Northeastern University was designated as a Spectrum Innovation Zone by the Federal Communications Commission on Thursday, a status that will afford researchers at the university new opportunities to build and test the next generation of wireless technology.
Members of the FCC voted 4-0 to create Innovation Zones at Northeastern’s campuses in Boston and Burlington, Massachusetts, establishing the university as the fourth such hub in the United States.
“This designation consolidates Northeastern University’s role as a leader and innovator of wireless research,” said Tommaso Melodia, who is the William
Lincoln Smith Chair Professor of electrical and computer engineering at Northeastern, as well as director of the Institute for the Wireless Internet of Things.
The university joins Raleigh, North Carolina; New York City; and Salt Lake City in conducting groundbreaking research of 5G, 6G, and other wireless modalities. The work is supported by the National Science Foundation through its Platforms for Advanced Wireless Research.
“This is a big deal,” FCC acting chair Jessica Rosenworcel said at Thursday’s meeting to approve the zone. “History tells us when you give innovators in the United States sandboxes to test new ideas, good things follow.”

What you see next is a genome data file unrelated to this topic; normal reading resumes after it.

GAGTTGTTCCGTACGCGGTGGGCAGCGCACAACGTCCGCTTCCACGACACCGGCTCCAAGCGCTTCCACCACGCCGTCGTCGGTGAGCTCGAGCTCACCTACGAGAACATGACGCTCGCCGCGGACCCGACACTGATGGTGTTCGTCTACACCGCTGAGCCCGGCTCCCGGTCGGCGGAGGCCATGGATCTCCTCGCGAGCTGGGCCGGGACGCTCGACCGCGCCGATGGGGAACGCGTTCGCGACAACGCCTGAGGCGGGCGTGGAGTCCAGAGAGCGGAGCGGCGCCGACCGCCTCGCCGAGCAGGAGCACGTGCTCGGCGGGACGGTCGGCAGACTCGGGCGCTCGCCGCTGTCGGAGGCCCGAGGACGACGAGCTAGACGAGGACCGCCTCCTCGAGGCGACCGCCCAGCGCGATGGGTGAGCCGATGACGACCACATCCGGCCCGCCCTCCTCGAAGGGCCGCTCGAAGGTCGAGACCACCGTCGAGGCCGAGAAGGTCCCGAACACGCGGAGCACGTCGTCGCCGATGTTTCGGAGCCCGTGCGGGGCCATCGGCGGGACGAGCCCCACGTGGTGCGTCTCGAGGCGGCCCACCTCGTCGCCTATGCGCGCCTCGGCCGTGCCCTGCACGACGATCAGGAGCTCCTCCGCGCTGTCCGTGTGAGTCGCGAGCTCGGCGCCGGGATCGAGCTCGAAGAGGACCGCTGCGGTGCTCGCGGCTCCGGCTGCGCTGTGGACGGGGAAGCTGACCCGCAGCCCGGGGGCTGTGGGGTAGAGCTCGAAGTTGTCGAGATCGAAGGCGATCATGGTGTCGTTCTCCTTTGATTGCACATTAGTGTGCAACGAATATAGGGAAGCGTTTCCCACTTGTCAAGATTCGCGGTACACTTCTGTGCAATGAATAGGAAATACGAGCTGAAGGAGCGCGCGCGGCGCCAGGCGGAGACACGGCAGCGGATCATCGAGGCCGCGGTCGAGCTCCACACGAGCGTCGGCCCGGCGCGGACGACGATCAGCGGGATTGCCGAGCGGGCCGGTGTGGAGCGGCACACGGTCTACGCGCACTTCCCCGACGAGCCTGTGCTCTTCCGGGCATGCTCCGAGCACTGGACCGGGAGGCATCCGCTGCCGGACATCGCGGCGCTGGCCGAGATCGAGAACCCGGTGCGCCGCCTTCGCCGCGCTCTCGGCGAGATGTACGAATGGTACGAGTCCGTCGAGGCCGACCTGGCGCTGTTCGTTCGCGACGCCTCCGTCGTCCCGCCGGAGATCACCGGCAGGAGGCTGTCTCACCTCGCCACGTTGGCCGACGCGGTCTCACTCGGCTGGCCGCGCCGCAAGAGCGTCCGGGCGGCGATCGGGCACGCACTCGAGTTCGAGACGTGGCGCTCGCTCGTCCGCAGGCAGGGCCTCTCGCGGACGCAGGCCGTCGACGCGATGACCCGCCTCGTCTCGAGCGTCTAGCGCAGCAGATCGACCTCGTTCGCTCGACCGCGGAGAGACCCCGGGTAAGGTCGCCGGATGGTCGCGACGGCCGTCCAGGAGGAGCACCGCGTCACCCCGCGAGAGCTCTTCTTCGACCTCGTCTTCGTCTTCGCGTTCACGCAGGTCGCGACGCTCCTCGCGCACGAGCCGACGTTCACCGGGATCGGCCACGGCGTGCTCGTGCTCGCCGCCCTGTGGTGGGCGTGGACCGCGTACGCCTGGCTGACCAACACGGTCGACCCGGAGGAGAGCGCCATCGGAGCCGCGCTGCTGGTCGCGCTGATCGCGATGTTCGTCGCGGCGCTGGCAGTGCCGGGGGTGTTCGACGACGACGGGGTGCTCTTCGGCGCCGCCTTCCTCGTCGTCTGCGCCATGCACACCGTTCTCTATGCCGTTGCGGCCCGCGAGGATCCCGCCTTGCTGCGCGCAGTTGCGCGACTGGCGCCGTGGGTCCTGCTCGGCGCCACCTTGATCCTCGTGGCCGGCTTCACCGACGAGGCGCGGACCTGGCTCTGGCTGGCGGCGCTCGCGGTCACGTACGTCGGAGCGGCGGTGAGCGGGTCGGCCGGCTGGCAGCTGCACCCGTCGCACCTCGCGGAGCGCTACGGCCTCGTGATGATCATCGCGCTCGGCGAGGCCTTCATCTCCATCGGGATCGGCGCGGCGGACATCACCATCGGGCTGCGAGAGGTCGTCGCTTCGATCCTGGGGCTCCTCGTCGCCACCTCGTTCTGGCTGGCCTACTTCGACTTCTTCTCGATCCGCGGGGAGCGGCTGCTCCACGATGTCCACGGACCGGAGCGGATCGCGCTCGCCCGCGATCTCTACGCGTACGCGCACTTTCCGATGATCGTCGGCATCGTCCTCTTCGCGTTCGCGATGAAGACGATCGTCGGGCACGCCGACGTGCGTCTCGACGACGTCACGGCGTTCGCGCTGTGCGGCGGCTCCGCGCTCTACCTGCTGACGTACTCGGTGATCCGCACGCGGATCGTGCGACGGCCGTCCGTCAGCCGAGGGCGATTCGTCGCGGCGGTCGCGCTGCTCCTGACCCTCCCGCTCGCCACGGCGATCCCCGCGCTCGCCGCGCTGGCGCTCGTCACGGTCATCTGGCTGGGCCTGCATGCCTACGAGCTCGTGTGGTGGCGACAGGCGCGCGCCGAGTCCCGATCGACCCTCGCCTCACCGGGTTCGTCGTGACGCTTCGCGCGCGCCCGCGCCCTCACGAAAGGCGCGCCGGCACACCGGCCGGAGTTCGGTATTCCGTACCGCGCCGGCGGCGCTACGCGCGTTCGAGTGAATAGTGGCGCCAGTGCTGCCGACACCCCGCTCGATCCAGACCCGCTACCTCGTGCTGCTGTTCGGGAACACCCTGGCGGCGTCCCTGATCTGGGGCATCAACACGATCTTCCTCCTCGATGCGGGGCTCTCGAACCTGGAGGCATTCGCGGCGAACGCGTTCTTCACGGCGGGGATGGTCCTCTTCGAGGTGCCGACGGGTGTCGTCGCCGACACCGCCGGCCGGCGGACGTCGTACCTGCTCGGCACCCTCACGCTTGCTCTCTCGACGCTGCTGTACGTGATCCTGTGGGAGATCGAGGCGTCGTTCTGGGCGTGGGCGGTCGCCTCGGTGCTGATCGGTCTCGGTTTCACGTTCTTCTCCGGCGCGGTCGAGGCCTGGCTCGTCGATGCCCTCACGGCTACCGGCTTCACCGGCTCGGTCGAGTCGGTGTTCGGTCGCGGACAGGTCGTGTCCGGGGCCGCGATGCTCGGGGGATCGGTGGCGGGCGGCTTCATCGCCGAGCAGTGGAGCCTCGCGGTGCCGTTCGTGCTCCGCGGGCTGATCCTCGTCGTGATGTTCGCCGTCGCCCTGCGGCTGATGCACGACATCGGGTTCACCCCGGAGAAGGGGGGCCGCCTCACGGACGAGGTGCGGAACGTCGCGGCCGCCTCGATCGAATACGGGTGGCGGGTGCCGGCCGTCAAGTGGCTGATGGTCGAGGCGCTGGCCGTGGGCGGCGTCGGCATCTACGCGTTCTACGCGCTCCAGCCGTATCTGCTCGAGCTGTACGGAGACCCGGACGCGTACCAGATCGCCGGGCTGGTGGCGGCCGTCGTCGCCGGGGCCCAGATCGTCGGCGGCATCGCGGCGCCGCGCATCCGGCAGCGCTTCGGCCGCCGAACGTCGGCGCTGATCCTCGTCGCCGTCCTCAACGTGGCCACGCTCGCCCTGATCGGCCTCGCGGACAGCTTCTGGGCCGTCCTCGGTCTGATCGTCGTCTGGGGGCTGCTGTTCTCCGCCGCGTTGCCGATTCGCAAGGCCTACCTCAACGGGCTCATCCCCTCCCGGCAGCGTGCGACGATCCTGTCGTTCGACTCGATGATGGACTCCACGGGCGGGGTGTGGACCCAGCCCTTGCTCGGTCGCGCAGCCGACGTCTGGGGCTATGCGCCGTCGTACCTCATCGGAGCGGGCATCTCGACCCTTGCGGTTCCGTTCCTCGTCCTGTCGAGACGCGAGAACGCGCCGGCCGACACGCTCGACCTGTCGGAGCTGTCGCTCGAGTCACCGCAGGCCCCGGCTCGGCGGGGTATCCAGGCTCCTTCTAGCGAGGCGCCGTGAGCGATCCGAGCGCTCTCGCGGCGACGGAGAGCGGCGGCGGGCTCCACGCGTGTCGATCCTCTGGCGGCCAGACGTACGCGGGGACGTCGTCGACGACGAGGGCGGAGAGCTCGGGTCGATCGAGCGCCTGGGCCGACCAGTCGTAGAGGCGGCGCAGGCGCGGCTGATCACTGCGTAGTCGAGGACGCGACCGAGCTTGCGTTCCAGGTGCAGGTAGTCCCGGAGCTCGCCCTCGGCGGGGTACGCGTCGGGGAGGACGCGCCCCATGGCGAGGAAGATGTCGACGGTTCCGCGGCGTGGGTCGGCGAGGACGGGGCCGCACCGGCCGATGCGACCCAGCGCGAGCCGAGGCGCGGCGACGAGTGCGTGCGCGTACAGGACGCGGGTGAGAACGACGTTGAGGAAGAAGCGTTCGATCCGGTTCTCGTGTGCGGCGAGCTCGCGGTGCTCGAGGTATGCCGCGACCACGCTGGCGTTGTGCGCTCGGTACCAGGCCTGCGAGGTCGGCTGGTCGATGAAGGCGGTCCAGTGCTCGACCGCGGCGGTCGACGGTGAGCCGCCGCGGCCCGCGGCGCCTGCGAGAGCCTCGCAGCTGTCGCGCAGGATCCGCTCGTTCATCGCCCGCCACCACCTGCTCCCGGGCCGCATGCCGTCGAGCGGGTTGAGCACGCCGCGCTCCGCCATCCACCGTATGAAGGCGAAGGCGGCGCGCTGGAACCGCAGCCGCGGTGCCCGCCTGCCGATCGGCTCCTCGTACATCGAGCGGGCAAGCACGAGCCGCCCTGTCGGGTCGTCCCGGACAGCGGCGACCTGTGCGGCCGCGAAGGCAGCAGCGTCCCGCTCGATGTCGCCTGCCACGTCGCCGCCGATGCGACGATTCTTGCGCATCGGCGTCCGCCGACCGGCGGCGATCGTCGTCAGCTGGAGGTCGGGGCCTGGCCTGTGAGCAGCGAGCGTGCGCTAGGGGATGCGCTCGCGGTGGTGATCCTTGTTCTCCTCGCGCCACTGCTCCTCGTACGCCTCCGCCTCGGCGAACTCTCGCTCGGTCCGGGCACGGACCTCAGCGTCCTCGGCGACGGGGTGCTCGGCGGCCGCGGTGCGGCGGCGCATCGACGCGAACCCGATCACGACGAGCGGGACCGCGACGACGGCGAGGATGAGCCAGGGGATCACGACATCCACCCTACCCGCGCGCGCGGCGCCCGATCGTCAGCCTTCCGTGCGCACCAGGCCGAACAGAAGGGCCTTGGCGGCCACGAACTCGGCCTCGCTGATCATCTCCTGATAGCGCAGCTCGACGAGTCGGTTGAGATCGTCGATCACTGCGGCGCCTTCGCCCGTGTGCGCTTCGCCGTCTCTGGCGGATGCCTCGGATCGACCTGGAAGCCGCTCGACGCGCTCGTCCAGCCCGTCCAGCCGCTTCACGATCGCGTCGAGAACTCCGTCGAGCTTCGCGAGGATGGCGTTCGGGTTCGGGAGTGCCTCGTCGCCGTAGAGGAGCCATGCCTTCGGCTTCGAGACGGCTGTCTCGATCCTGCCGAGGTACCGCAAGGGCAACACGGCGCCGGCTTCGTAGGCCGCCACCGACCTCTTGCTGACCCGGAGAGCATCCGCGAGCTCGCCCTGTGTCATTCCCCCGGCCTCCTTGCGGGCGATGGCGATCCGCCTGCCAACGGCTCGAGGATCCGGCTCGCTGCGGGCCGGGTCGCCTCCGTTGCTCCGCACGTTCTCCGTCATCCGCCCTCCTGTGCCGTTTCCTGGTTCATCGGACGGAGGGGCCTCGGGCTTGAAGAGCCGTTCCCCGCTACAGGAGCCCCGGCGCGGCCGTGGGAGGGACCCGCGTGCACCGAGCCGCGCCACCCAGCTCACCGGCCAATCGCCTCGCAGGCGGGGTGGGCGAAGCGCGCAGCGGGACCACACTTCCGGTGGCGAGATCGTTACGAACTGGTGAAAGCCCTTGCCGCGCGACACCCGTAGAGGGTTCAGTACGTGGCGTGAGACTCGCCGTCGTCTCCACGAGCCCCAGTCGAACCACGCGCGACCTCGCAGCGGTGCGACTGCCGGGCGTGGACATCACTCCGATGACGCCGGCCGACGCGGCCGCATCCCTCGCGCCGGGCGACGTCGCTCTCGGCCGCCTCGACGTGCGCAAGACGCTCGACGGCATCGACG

The Northeastern University Innovation Zone is the first to enable experimentation for wireless communications and sensing technologies above 100 gigahertz, including a frequency band that “is crucial for the development of 6G technologies,” Melodia said.
Such designation by the FCC streamlines the experimentation process so that researchers can quickly test a broader range of wireless capabilities.
Northeastern is a leader in wireless research because it houses a massive data center known as Colosseum. It’s the world’s most powerful emulator of wireless systems and can process more information in one second than is estimated to be held in the entire print collection of the Library of Congress.
Originally designed by the Defense Advanced Research Projects Agency, Colosseum is capable of creating virtual environments that have hundreds of wireless signals hurtling through them. Those conduits will enable researchers to understand how the signals interact, develop artificial intelligence algorithms that allow more devices to share the wireless space, and design ways to protect the system from attackers.
Researchers at the Northeastern University Innovation Zone will support the transition of the Colosseum network emulator to a shared platform, where it will be usable by researchers everywhere, according to the FCC.